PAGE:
Original Rolling Stones logo art work sold for $92.500

Some Rolling Stones fans wearing T-shirts with the famous logo.

Some Rolling Stones fans wearing T-shirts with the famous logo.

Some Rolling Stones fans wearing T-shirts with the famous logo.

What’s considered by many, the first form of band marketing and branding, the original Rolling Stones‘ “The Tongue” logo art work, has been sold to a London Museum for the impressive sum of $92.500. The Tongue was designed by John Pasche in 1970 and got featured for the first time on 1971’s Sticky Fingers. In what was perhaps one of the first cases of rock brand marketing, Jagger reportedly approached the Royal College of Art in 1969 looking to commission images for the band, where he met Pasche, who happened to work for the band from 1970 to 1974.

Face to face with him, the first thing you were aware of was the size of his lips and his mouth,” Pasche said. The money was secured with the help of charity The Art Fund, a British charity group, which donated 50% of the cost. The 14-inch square colour separated, handpainted artwork comes with a colour print.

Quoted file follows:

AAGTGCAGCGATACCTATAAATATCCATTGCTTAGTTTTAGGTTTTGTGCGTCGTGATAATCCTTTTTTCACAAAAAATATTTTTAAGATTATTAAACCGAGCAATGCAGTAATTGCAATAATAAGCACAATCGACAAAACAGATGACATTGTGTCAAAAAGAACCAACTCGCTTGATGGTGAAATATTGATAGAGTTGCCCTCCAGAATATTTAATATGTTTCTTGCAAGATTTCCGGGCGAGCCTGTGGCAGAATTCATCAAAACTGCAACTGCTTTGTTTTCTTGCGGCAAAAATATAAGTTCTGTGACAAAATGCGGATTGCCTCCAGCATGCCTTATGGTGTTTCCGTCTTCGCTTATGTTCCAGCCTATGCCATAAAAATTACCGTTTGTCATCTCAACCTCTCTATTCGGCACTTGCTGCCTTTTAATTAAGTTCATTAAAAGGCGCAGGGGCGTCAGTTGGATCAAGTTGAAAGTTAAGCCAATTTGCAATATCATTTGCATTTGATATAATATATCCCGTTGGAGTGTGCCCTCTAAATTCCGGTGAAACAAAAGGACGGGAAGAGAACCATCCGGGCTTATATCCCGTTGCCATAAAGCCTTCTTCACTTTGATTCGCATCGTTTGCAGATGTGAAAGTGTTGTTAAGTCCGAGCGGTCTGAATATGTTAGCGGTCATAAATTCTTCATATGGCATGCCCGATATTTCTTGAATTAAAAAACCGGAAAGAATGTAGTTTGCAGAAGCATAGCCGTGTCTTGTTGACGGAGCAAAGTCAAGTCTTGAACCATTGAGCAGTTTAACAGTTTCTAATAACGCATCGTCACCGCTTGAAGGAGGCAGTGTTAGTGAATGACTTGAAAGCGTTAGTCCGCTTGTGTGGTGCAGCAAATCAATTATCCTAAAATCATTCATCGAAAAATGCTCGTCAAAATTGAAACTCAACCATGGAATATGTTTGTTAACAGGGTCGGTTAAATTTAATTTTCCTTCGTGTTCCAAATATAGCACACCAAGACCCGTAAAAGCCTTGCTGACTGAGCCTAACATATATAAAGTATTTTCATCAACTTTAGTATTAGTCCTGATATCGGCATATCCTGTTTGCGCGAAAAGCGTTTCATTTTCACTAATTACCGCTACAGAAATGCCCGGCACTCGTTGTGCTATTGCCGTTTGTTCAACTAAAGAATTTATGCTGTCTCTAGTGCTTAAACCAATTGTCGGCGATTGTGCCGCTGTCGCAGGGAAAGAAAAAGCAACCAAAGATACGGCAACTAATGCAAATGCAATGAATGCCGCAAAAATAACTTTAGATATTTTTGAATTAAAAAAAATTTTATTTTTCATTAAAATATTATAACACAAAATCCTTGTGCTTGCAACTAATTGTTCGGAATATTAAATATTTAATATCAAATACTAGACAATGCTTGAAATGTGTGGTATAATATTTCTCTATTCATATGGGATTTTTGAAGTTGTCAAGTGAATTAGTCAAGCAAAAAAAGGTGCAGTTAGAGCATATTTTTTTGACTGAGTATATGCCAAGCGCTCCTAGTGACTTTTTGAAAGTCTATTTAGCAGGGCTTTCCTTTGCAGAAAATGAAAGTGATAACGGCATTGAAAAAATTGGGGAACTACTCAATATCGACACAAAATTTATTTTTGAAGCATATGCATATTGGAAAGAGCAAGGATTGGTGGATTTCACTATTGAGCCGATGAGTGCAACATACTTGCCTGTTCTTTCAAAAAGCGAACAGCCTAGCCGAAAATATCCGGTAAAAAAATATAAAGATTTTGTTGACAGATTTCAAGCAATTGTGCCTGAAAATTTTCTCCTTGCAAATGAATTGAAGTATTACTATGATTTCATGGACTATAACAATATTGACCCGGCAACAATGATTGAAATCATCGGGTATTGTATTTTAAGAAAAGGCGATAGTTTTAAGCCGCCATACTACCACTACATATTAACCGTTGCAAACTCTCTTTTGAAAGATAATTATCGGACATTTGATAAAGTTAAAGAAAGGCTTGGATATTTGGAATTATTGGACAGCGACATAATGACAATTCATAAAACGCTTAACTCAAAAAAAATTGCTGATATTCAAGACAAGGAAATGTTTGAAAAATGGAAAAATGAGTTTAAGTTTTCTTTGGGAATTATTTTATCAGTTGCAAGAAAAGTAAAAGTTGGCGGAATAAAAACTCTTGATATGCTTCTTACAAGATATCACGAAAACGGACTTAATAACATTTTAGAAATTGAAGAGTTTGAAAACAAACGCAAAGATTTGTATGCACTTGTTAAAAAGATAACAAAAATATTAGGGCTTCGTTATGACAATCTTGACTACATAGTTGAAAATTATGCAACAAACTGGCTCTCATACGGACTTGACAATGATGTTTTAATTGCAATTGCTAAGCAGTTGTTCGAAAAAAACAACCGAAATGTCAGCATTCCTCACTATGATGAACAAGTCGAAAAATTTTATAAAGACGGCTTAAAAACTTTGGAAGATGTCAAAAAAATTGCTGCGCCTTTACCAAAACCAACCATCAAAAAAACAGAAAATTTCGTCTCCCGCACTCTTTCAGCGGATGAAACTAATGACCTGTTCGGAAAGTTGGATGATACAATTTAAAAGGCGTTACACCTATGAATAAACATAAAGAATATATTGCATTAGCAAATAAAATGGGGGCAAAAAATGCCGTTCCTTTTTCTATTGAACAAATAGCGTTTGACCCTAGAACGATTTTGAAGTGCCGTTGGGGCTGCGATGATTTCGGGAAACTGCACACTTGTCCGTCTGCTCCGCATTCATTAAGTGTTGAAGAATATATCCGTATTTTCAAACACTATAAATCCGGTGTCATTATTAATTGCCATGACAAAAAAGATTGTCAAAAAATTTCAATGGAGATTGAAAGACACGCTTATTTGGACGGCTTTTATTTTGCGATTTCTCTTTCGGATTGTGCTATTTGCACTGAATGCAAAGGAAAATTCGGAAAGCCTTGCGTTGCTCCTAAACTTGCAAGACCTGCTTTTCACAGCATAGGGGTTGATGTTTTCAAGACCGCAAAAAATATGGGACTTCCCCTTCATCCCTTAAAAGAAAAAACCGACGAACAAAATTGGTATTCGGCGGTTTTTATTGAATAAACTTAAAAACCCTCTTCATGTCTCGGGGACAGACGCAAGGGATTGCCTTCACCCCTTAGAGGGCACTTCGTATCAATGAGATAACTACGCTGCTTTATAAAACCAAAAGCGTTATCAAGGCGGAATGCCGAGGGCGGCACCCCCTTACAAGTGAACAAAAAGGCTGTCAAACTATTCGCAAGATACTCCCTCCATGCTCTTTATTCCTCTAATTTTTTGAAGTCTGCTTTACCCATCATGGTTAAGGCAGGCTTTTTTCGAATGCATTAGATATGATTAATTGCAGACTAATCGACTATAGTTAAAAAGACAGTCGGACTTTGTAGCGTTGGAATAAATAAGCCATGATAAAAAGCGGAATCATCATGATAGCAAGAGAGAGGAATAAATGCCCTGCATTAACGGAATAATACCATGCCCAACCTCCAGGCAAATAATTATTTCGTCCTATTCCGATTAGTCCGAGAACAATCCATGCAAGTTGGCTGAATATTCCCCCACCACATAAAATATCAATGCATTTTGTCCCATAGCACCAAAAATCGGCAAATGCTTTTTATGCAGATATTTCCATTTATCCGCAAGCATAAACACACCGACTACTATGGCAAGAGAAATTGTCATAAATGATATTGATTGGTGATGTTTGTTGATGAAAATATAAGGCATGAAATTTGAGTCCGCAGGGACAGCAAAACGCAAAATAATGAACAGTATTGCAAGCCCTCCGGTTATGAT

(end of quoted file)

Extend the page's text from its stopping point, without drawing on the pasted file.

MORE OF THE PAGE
“The Rolling Stones’ Tongue is one of the first examples of a group using branding and it has become arguably the world’s most famous rock logo,” said Victoria Broakes, head of exhibitions at the Victoria and Albert Museum, where the original will hang. “We are delighted to have acquired the original artwork, especially as it was designed at the Royal College of Art right here in South Kensington by a student who used to visit the V&A’s collections for inspiration. We are very grateful for the Art Fund’s support in helping us acquire this exciting addition to our collections.”

What’s interesting to note, though, is John Pasche’s rant on the current state of record art work designs.

“It was a fantastic break for me,” says Pasche of the original commission. And one that would be unlikely to be repeated today. The current state of design for the music industry is, says Pasche “a great shame, but when you’ve got downloads who needs packaging anymore? I just feel lucky to have been part of a period when [working in the record business] was exciting.”

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